It's on us. Share your news here.

Eagleswood Dredging Plan Spurs DEP Lawsuit

Posted on April 28, 2016

By Amanda Oglesby,

A group of Eagleswood residents and environmentalists filed a notice of appeal on Friday, Earth Day, in court against the state Department of Environmental Protection, hoping to stop the creation of a river and bay dredge materials disposal facility near houses on Dock Road.

The move is the latest step in a nine-year legal battle between local homeowners, environmentalists and the state department.

In the recent appeal, residents, environmentalists and state officials are locked in an argument over whether the state Department of Transportation needs DEP permits to move ahead with the project.

Residents allege the DEP failed to block the Department of Transportation from clearing the planned dredge materials site, despite canceling permits for the project. The DEP is arguing that the Department of Transportation has its own permits, and has no need for DEP permits to clear the land.

“The DEP kind of threw in the towel on their case, but in the wings is the DOT looking to move this project forward,” said Michael Pierro, 61, of Dock Road, who is among the residents who filed the appeal.

Pierro and his neighbors say the dredge materials disposal site, where river and bay sludge would be dried before being shipped out for use as fill in construction projections, would smell. The facility’s truck traffic could damage the neighborhood’s specialized pressurized sewer system, he said. Dock Road residents insist dredge spoils would also drive down local property values.

“Nobody would want to buy a house that’s next to a landfill,” Pierro said.

Help clean up the awful things found on NJ beaches

In 2012, the homeowners urged the U.S. Army Corps of Engineers to deny permits for the facility, saying 12-foot dikes around the dredge materials would ruin views and depress home values. They argued at the time that if Long Beach Island residents could be compensated for losing their views as a result of dunes, that the Army Corps should carefully evaluate whether building a dredge materials facility by their homes would be worth the cost.

Two environmental groups, Environment New Jersey and the New Jersey Conservation Foundation, have joined the residents’ fight.

Bill Potter, the plaintiff’s lead attorney said the DEP was relaxing controls over such dredging materials disposal facilities, which he described in a prepared statement as “a kind of open air landfill for dumping frequently toxic dredge spoils. Due to their environmental harms, no CDF (Confined Disposal Facility) should be allowed anywhere near residential or recreational areas, but that is exactly what these new regulations seek to allow.”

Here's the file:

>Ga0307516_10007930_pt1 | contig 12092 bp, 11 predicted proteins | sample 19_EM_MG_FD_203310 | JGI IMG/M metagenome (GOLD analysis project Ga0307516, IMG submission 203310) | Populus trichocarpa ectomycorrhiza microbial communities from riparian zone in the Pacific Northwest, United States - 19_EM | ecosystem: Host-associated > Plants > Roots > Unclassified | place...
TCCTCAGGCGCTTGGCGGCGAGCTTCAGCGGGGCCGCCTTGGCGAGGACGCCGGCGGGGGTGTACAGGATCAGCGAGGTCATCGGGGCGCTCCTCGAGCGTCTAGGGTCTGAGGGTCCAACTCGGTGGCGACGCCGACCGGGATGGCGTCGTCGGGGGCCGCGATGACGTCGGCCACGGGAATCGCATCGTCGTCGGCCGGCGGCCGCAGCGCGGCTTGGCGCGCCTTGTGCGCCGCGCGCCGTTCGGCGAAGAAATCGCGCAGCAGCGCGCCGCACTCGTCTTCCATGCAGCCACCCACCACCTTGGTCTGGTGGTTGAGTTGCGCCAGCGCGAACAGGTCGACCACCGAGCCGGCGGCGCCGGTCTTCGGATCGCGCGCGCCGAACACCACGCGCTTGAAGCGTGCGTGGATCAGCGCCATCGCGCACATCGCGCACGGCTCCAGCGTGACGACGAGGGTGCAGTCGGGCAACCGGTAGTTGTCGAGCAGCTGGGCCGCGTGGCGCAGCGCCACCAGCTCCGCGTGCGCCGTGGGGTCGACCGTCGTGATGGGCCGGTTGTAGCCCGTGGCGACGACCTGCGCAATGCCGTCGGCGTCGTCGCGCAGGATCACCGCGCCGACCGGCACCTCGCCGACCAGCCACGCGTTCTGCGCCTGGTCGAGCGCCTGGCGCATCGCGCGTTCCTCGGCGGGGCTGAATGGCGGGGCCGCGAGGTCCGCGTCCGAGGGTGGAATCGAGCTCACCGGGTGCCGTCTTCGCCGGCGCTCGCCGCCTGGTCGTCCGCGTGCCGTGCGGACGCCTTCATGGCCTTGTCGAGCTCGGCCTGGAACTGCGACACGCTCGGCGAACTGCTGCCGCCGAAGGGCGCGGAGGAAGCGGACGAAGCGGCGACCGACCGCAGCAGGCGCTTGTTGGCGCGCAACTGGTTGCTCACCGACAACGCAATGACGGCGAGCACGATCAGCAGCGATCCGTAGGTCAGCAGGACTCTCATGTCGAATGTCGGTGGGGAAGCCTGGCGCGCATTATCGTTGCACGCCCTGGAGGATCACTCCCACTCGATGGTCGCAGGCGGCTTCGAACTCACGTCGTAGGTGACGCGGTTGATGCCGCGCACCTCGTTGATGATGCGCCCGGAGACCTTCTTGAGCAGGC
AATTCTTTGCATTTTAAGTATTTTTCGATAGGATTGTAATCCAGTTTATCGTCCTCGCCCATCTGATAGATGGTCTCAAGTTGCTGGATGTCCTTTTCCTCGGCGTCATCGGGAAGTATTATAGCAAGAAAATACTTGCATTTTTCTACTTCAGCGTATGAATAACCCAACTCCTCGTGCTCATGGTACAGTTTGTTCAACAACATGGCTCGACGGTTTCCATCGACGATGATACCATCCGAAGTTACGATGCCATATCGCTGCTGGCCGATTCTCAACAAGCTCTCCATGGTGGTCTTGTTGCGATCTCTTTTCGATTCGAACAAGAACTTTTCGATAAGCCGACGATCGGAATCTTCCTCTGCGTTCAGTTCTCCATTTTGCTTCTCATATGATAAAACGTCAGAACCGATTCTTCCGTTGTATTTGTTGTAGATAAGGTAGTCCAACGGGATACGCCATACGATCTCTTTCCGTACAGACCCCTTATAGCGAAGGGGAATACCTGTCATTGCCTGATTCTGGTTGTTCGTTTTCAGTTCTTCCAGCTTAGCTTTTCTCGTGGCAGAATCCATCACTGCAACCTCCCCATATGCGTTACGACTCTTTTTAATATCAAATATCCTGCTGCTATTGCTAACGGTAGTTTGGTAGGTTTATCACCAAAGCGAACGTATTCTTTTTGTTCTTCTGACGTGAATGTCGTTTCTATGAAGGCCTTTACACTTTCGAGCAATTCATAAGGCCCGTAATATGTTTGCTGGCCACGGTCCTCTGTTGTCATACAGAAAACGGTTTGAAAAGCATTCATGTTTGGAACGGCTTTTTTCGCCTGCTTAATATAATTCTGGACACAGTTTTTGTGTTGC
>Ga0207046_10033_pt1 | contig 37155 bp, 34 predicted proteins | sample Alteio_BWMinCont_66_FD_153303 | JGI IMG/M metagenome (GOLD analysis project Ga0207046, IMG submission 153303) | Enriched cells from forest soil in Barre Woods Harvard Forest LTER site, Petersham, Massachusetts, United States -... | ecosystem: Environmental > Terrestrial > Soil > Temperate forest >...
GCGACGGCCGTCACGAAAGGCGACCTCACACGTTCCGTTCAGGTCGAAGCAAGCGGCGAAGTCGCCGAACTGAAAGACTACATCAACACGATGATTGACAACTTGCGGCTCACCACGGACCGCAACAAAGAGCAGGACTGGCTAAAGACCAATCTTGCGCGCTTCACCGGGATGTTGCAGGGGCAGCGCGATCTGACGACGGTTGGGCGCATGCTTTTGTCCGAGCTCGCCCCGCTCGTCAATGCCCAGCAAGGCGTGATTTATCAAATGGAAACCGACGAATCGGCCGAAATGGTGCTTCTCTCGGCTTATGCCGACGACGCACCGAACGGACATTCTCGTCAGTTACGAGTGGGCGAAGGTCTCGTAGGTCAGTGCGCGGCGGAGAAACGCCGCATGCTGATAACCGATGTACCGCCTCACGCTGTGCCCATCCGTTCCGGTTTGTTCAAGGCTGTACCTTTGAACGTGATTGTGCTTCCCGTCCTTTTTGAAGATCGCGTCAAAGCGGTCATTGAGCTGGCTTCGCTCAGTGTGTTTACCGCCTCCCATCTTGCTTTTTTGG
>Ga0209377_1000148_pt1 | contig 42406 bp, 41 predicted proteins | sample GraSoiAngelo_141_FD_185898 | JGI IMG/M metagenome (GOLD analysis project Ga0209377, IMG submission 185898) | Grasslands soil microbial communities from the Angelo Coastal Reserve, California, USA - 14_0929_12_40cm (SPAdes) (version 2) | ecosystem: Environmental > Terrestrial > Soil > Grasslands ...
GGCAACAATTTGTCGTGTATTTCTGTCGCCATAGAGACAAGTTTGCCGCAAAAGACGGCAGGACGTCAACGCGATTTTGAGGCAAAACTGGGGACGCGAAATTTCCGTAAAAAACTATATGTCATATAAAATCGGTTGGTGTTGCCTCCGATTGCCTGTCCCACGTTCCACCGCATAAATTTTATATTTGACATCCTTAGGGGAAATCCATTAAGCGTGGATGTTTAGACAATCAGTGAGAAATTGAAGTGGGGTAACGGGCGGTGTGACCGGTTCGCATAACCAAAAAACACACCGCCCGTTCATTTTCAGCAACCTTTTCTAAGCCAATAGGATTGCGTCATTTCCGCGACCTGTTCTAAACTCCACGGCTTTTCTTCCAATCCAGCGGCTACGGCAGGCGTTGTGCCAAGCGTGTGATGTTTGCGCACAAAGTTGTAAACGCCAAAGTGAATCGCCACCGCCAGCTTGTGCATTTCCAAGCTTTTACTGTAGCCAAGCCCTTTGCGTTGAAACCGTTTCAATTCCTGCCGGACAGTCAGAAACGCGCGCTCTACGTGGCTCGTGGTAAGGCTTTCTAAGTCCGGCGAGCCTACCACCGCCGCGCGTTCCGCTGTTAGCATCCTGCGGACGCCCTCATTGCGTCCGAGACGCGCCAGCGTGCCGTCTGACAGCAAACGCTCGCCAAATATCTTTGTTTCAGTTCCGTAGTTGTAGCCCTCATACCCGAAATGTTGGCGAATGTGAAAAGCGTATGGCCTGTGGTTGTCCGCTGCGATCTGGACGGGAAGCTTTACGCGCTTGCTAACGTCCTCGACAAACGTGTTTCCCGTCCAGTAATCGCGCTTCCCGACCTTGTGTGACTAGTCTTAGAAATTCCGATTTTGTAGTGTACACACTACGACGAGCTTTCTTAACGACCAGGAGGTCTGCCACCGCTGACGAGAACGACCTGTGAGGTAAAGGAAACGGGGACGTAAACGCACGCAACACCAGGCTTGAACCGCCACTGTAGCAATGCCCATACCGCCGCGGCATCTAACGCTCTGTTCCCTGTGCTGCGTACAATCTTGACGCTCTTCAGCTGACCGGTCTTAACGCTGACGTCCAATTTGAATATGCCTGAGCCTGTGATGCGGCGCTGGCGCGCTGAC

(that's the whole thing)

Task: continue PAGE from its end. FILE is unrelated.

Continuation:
“Regarding this project in particular, contrary to the false claims and misinformation being spread by the attorney for the residents and environmental groups, there has never been toxic waste or contaminated materials disposed of at the West Creek CDF on Dock Road in Eagleswood,” Stephen Shapiro, spokesman for the Department of Transportation, said in an email. “This site has been a confined disposal facility… for more than 40 years, having been used as early as 1972. It is likely the CDF (confined disposal facility) has been there much longer than the few residents who are now concerned about property values.”

20 acres burned in Jackson fire

Earlier this month, the Department of Environmental Protection terminated its permit that would have dredged Westecunk Creek and allowed the dredge materials facility on Dock Road. Instead, the department transferred the project to the Department of Transportation’s Office of Maritime Resources. According to DEP documents, a new permit will be required when dredging begins.

In the complaint, Dock Road residents argued that the DEP failed to enforce conditions on the site’s use that were outlined in previous permits.

EDITORIAL: Open-space diversion a travesty

But according to the DEP, their argument was “moot” because the Department of Transportation had its own permits to clear the land for the dredge spills site.

Shapiro said the Department of Transportation will soon seek permits from the Department of Environmental Protection and the Army Corps of Engineers to begin dredging.

The dredging project would pull more than 138,000 cubic yards of sediment from Westecunk Creek and spread it over seven acres of wetlands near Dock Road, according to the DEP. The site was used for the purpose previously in 1972 and 1983, according to DEP documents.

Ospreys found dead in Brick


It's on us. Share your news here.
Submit Your News Today

Join Our
Click to Subscribe